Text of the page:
Correspondent, Commodities and Energy
James's Feed
Jul 18, 2014

One third of Japan firms say business hurt by China, South Korea tensions: poll

TOKYO (Reuters) – Diplomatic tensions with China and South Korea are hurting business for a third of Japanese firms, a Reuters poll found, with executives citing a drop-off in sales and difficulties in making deals work.

Under Prime Minister Shinzo Abe, Japan has angered its neighbors with assertive foreign policies and looser restraints on the military, although tensions with China have not returned to levels seen in 2012 when territorial disputes prompted violent anti-Japan protests.

Jun 20, 2014

Japan Inc hopes to use corporate tax cut windfall on capex: Reuters poll

TOKYO (Reuters) – More than half of Japanese companies would consider investing the windfall from a promised corporate tax cut on operations at home, a Reuters poll showed, underscoring an increasingly bullish outlook for the economy.

Boosting domestic capital spending and ending deflation are central goals for Prime Minister Shinzo Abe, who is keen to build upon success that bold monetary easing and hefty fiscal spending have had in weakening the yen and boosting stocks.

Jun 11, 2014

China to take more Iranian oil, boosting Asia’s total-sources

BEIJING/TOKYO, June 11 (Reuters) – China is set to take more
Iranian crude than it did before tough sanctions were put in
place in early 2012, as Asia’s biggest refiner Sinopec Corp buys
more oil from the Middle East nation, sources with direct
knowledge of China’s buying strategy said.

Western sanctions over the past few years had reduced Iran’s
crude shipments to less than half and crippled its economy by
choking the flow of petrodollars. Some of those measures were
eased following a breakthrough diplomatic deal last November in
return for Tehran curtailing its nuclear programme.

Jun 11, 2014

Japan to open residential power market to competition

TOKYO, June 11 (Reuters) – Japanese lawmakers voted
overwhelmingly on Wednesday to open up the residential
electricity market to full competition, the latest step in a
radical shakeup of the power industry in the wake of the
Fukushima nuclear disaster.

The change frees up a 7.5 trillion yen ($73 billion) market
to all companies from around 2016, allowing them to sell
electricity and other services to almost 77 million households
and 7.4 million small business, according to government figures.

Jun 7, 2014

Huge Russia-China gas deal still leaves door open to Japan

TOKYO, June 8 (Reuters) – For once, China looks to have done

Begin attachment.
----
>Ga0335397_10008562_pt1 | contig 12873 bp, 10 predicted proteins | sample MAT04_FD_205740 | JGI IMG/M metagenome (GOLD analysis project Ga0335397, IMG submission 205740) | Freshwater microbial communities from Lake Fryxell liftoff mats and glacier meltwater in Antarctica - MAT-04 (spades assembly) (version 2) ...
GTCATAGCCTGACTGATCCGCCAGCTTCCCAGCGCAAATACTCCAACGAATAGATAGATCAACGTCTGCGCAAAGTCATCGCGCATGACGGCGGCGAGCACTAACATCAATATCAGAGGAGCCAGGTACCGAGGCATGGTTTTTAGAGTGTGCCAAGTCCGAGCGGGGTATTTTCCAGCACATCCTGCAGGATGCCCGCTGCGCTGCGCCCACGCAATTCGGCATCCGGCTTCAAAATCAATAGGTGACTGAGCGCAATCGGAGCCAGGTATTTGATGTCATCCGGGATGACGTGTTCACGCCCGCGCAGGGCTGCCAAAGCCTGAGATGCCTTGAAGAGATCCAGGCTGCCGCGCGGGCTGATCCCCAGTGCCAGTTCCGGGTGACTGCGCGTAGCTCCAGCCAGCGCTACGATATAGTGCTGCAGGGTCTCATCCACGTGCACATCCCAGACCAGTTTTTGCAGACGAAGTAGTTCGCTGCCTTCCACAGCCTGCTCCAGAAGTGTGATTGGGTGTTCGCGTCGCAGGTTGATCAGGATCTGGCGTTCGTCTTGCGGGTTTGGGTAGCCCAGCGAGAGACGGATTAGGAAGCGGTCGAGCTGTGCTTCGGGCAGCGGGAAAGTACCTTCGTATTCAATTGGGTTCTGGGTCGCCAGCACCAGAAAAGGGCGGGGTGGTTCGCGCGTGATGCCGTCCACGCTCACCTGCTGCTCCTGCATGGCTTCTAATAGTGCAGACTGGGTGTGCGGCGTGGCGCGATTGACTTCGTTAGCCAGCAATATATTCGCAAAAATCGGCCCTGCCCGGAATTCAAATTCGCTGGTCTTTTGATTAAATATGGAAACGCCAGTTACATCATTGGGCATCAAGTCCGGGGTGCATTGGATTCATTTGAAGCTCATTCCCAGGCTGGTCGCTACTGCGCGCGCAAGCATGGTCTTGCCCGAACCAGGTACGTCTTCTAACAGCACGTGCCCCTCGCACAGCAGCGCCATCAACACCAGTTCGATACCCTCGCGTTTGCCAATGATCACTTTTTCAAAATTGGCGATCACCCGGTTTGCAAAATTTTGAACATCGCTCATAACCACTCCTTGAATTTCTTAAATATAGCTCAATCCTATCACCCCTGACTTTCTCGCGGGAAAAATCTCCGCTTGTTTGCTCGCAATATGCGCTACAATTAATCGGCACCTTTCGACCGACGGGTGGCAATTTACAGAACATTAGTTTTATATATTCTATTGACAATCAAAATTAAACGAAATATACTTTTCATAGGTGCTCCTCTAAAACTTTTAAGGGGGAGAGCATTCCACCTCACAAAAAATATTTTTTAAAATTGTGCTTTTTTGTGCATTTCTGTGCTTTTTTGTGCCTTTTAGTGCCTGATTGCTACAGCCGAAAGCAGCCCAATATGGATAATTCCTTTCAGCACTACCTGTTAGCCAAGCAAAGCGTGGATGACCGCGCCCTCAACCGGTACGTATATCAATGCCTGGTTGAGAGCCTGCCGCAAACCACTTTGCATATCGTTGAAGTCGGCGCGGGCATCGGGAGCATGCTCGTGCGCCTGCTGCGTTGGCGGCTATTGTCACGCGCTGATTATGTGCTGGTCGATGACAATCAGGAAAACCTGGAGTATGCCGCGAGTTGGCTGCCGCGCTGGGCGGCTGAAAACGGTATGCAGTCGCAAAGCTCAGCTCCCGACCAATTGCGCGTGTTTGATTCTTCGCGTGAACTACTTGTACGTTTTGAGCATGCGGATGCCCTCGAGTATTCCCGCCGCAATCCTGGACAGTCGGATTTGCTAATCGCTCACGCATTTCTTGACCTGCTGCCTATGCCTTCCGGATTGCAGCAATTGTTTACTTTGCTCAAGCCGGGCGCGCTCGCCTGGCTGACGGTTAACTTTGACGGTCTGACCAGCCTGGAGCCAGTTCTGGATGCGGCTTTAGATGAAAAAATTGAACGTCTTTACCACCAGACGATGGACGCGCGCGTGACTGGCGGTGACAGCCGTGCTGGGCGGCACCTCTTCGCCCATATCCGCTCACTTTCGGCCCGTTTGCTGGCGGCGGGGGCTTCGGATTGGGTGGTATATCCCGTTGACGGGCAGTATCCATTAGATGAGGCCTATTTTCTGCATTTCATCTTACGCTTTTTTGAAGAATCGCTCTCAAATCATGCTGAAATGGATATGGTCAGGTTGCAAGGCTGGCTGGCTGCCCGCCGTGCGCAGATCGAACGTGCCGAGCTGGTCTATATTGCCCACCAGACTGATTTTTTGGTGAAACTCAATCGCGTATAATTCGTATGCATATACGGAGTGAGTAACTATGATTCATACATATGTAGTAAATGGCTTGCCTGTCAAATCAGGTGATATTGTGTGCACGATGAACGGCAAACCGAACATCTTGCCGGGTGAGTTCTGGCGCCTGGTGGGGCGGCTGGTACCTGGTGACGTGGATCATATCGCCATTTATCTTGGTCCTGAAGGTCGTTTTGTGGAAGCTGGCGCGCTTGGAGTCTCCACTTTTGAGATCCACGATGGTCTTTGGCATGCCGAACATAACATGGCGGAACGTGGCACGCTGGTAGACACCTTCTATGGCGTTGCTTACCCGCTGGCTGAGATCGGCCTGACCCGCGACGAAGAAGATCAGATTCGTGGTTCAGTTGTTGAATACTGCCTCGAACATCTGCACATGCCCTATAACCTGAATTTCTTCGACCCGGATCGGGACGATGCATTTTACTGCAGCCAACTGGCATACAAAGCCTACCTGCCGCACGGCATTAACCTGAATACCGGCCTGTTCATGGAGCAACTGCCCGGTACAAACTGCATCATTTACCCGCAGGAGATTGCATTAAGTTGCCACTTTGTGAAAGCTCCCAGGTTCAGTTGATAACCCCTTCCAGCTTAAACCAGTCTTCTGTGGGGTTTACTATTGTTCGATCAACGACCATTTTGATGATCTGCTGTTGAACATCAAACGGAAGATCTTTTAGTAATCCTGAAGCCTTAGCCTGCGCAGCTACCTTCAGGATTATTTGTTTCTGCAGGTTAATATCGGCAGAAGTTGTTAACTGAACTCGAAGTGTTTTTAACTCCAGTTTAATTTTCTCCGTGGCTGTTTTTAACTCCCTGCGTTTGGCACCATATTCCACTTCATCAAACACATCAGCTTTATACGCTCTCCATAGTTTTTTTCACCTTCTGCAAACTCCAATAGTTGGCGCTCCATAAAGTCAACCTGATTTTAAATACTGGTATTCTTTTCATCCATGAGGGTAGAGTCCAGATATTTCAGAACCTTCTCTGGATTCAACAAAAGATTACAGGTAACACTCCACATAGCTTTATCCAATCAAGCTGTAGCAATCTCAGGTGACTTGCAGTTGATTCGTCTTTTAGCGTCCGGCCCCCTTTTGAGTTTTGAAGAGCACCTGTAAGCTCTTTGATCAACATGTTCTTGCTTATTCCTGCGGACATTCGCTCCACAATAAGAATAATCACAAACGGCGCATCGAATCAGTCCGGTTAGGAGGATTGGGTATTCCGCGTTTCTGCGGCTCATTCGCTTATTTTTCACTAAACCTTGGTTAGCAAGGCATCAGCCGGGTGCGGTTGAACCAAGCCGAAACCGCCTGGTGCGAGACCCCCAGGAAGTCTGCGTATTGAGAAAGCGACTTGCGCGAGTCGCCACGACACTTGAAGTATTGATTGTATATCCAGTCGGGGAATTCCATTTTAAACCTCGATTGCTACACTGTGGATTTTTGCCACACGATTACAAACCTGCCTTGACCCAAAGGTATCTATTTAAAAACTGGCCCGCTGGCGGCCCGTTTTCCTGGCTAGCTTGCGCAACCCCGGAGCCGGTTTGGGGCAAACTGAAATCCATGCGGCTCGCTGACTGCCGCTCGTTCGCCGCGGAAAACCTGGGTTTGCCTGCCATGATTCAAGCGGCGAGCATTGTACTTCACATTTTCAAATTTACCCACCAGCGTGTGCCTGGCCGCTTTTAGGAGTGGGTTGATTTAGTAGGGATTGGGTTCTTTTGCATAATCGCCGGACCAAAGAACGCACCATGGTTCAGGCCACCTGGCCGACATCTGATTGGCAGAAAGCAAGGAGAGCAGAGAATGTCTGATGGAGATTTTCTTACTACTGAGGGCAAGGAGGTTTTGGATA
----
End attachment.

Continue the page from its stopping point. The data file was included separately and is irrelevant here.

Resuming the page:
Japan a favour.

In clinching a $400 billion deal last month to buy Russian
gas, China may end up helping out its old political and economic
rival in a way that matters hugely for Japan – energy security.

May 30, 2014

Asia’s Jan-Apr Iran oil intake tops volume allowed by nuclear deal

TOKYO, May 30 (Reuters) – Iran’s Asian buyers kept their oil
imports from the OPEC member in the first four months of 2014
above the level allowed by the deal that eases some Western
sanctions on Tehran in exchange for curbs to its nuclear
programme.

Under the deal signed in November and implemented in
January, Iran agreed to curtail its uranium enrichment programme
in return for the easing of some sanctions. As part of that
agreement, Tehran is supposed to keep its exports at around 1
million barrels per day (bpd) for the six months to July 20.

May 20, 2014

More Japan firms see tax-hike rebound by year-end: Reuters poll

TOKYO (Reuters) – Japanese companies increasingly expect to bounce back from a sales tax increase by the end of the year and are more willing to raise wages, a Reuters poll showed, adding to evidence that the hike is unlikely to derail a recovery in the world’s third-biggest economy.

Prime Minister Shinzo Abe’s government hiked the sales tax to 8 percent from 5 percent last month in a bid to curb Japan’s runaway public debt. But the move has been controversial with some economists arguing it could dent the success achieved so far through aggressive monetary easing and hefty government spending.

May 11, 2014

Insight – How Japan’s Marubeni stumbled in China after rapid expansion

TOKYO/BEIJING (Reuters) – A year after spending $3.6 billion to buy grain trader Gavilon to expand in China, Japan’s Marubeni Corp has been shaken by defaults on soybean sales and faces an investigation into alleged tax evasion in the world’s top food consumer.

Its aggressive expansion, fuelled by offering flexible terms on soybean contracts and a willingness to deal with less-established customers, has been blamed for making it more vulnerable to buyers walking away from deals in a shaky market.

May 11, 2014

How Japan’s Marubeni stumbled in China after rapid expansion

TOKYO/BEIJING (Reuters) – A year after spending $3.6 billion to buy grain trader Gavilon to expand in China, Japan’s Marubeni Corp has been shaken by defaults on soybean sales and faces an investigation into alleged tax evasion in the world’s top food consumer.

Its aggressive expansion, fuelled by offering flexible terms on soybean contracts and a willingness to deal with less-established customers, has been blamed for making it more vulnerable to buyers walking away from deals in a shaky market.

May 11, 2014

How Japan’s Marubeni stumbled in China after rapid expansion

TOKYO/BEIJING, May 12 (Reuters) – A year after spending $3.6
billion to buy grain trader Gavilon to expand in China, Japan’s
Marubeni Corp has been shaken by defaults on soybean
sales and faces an investigation into alleged tax evasion in the
world’s top food consumer.

Its aggressive expansion, fuelled by offering flexible terms
on soybean contracts and a willingness to deal with
less-established customers, has been blamed for making it more
vulnerable to buyers walking away from deals in a shaky market.